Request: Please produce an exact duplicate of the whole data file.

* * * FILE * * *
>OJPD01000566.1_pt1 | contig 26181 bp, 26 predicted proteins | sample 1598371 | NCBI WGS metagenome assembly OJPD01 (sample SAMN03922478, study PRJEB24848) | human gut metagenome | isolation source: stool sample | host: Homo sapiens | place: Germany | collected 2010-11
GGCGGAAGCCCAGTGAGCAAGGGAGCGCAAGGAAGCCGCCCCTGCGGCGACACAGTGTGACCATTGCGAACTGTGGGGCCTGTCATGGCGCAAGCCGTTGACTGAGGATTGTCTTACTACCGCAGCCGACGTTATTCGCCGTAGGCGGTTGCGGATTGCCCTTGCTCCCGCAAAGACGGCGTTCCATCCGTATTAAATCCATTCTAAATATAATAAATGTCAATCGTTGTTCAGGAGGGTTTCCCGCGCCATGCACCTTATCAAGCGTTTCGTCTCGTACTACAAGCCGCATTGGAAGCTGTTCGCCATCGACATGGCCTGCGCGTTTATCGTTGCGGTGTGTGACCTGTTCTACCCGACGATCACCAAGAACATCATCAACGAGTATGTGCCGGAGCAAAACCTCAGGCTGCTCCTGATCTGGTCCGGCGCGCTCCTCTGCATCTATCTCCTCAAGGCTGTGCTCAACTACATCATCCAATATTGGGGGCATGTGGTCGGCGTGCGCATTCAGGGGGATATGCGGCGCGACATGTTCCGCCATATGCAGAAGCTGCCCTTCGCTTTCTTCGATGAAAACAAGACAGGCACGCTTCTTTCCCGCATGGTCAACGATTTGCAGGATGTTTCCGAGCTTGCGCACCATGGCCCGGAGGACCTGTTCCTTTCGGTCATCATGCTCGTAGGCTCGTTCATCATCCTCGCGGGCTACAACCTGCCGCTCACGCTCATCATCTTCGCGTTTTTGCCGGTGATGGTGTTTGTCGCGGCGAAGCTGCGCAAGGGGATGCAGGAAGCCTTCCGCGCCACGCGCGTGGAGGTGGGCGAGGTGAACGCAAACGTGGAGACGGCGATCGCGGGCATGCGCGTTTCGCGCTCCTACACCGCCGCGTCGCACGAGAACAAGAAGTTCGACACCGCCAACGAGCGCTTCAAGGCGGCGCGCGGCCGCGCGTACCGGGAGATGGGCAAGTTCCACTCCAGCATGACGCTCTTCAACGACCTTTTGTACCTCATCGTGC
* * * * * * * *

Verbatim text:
>OJPD01000566.1_pt1 | contig 26181 bp, 26 predicted proteins | sample 1598371 | NCBI WGS metagenome assembly OJPD01 (sample SAMN03922478, study PRJEB24848) | human gut metagenome | isolation source: stool sample | host: Homo sapiens | place: Germany | collected 2010-11
GGCGGAAGCCCAGTGAGCAAGGGAGCGCAAGGAAGCCGCCCCTGCGGCGACACAGTGTGACCATTGCGAACTGTGGGGCCTGTCATGGCGCAAGCCGTTGACTGAGGATTGTCTTACTACCGCAGCCGACGTTATTCGCCGTAGGCGGTTGCGGATTGCCCTTGCTCCCGCAAAGACGGCGTTCCATCCGTATTAAATCCATTCTAAATATAATAAATGTCAATCGTTGTTCAGGAGGGTTTCCCGCGCCATGCACCTTATCAAGCGTTTCGTCTCGTACTACAAGCCGCATTGGAAGCTGTTCGCCATCGACATGGCCTGCGCGTTTATCGTTGCGGTGTGTGACCTGTTCTACCCGACGATCACCAAGAACATCATCAACGAGTATGTGCCGGAGCAAAACCTCAGGCTGCTCCTGATCTGGTCCGGCGCGCTCCTCTGCATCTATCTCCTCAAGGCTGTGCTCAACTACATCATCCAATATTGGGGGCATGTGGTCGGCGTGCGCATTCAGGGGGATATGCGGCGCGACATGTTCCGCCATATGCAGAAGCTGCCCTTCGCTTTCTTCGATGAAAACAAGACAGGCACGCTTCTTTCCCGCATGGTCAACGATTTGCAGGATGTTTCCGAGCTTGCGCACCATGGCCCGGAGGACCTGTTCCTTTCGGTCATCATGCTCGTAGGCTCGTTCATCATCCTCGCGGGCTACAACCTGCCGCTCACGCTCATCATCTTCGCGTTTTTGCCGGTGATGGTGTTTGTCGCGGCGAAGCTGCGCAAGGGGATGCAGGAAGCCTTCCGCGCCACGCGCGTGGAGGTGGGCGAGGTGAACGCAAACGTGGAGACGGCGATCGCGGGCATGCGCGTTTCGCGCTCCTACACCGCCGCGTCGCACGAGAACAAGAAGTTCGACACCGCCAACGAGCGCTTCAAGGCGGCGCGCGGCCGCGCGTACCGGGAGATGGGCAAGTTCCACTCCAGCATGACGCTCTTCAACGACCTTTTGTACCTCATCGTGC